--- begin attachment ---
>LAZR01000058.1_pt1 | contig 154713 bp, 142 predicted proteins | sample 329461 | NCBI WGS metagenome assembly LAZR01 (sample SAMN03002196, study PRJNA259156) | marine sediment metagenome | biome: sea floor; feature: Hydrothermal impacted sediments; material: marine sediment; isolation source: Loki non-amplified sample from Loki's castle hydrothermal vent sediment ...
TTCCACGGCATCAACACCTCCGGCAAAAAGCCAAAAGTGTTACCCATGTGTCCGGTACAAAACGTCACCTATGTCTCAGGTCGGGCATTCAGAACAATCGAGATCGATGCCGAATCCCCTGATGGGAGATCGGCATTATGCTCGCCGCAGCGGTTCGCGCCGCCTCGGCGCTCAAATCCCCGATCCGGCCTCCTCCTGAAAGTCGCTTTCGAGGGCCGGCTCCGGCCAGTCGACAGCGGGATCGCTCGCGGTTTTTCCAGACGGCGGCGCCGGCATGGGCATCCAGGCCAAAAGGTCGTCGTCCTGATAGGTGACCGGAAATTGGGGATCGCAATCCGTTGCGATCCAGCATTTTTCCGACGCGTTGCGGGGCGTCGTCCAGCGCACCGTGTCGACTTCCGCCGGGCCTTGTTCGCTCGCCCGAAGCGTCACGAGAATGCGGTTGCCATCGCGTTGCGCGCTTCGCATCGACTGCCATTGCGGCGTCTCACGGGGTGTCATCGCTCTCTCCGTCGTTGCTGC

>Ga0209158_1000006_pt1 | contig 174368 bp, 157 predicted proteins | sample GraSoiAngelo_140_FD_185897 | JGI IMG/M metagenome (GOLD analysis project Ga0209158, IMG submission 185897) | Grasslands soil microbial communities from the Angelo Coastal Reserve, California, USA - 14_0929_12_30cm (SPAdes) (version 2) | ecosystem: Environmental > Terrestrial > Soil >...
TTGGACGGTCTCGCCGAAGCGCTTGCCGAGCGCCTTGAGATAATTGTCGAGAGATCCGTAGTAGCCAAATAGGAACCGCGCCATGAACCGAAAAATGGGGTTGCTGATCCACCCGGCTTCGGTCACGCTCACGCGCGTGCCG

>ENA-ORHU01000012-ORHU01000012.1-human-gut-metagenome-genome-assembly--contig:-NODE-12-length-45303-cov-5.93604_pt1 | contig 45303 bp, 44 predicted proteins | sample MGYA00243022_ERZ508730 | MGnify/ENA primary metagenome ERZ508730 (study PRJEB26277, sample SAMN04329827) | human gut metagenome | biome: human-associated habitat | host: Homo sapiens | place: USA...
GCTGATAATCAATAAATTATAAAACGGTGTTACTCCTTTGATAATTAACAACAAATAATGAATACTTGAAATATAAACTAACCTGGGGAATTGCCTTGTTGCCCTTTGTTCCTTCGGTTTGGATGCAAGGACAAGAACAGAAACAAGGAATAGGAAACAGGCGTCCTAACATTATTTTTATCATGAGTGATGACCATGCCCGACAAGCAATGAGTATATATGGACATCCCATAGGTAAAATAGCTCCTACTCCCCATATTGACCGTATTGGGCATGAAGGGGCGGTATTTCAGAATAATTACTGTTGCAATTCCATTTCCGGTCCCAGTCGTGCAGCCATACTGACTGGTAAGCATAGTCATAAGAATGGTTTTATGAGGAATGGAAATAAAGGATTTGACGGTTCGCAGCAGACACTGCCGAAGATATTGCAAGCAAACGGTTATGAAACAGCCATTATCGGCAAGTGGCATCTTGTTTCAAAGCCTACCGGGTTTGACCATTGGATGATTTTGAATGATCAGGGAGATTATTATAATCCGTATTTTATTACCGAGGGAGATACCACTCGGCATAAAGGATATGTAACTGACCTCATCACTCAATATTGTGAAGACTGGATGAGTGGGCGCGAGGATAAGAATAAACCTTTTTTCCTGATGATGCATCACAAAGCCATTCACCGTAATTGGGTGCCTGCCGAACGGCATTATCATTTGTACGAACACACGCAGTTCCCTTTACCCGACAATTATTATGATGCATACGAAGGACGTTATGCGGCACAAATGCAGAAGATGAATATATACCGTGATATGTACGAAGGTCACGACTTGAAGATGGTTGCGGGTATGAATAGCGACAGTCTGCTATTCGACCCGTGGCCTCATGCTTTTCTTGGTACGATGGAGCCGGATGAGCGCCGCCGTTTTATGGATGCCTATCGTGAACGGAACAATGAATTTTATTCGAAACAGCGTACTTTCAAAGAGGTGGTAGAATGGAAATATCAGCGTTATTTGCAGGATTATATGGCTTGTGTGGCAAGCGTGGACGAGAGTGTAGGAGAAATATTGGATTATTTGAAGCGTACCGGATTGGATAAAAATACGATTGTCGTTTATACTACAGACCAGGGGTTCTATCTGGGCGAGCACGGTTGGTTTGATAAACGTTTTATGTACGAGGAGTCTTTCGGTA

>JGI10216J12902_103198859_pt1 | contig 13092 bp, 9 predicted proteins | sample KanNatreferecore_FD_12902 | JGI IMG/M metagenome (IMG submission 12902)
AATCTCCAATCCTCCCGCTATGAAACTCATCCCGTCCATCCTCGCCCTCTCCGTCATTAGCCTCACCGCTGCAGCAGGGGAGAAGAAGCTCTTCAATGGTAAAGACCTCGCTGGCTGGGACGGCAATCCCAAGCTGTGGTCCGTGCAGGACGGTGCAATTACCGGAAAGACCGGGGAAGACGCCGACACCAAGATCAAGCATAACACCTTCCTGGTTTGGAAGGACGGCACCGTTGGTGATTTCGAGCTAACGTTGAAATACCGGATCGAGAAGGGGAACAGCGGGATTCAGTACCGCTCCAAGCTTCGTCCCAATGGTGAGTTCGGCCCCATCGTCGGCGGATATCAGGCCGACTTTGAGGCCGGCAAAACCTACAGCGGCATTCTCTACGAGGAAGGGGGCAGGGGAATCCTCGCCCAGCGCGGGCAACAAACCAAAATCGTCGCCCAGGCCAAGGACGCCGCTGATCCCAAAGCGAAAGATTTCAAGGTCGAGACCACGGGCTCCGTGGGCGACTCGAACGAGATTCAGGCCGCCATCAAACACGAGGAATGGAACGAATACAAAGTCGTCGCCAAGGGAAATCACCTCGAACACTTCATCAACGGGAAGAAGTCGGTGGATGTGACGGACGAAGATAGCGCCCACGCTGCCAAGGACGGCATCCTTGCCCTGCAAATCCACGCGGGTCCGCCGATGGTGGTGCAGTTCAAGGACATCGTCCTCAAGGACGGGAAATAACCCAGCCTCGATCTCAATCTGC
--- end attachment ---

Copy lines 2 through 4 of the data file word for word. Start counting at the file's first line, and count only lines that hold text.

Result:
TTCCACGGCATCAACACCTCCGGCAAAAAGCCAAAAGTGTTACCCATGTGTCCGGTACAAAACGTCACCTATGTCTCAGGTCGGGCATTCAGAACAATCGAGATCGATGCCGAATCCCCTGATGGGAGATCGGCATTATGCTCGCCGCAGCGGTTCGCGCCGCCTCGGCGCTCAAATCCCCGATCCGGCCTCCTCCTGAAAGTCGCTTTCGAGGGCCGGCTCCGGCCAGTCGACAGCGGGATCGCTCGCGGTTTTTCCAGACGGCGGCGCCGGCATGGGCATCCAGGCCAAAAGGTCGTCGTCCTGATAGGTGACCGGAAATTGGGGATCGCAATCCGTTGCGATCCAGCATTTTTCCGACGCGTTGCGGGGCGTCGTCCAGCGCACCGTGTCGACTTCCGCCGGGCCTTGTTCGCTCGCCCGAAGCGTCACGAGAATGCGGTTGCCATCGCGTTGCGCGCTTCGCATCGACTGCCATTGCGGCGTCTCACGGGGTGTCATCGCTCTCTCCGTCGTTGCTGC

>Ga0209158_1000006_pt1 | contig 174368 bp, 157 predicted proteins | sample GraSoiAngelo_140_FD_185897 | JGI IMG/M metagenome (GOLD analysis project Ga0209158, IMG submission 185897) | Grasslands soil microbial communities from the Angelo Coastal Reserve, California, USA - 14_0929_12_30cm (SPAdes) (version 2) | ecosystem: Environmental > Terrestrial > Soil >...
TTGGACGGTCTCGCCGAAGCGCTTGCCGAGCGCCTTGAGATAATTGTCGAGAGATCCGTAGTAGCCAAATAGGAACCGCGCCATGAACCGAAAAATGGGGTTGCTGATCCACCCGGCTTCGGTCACGCTCACGCGCGTGCCG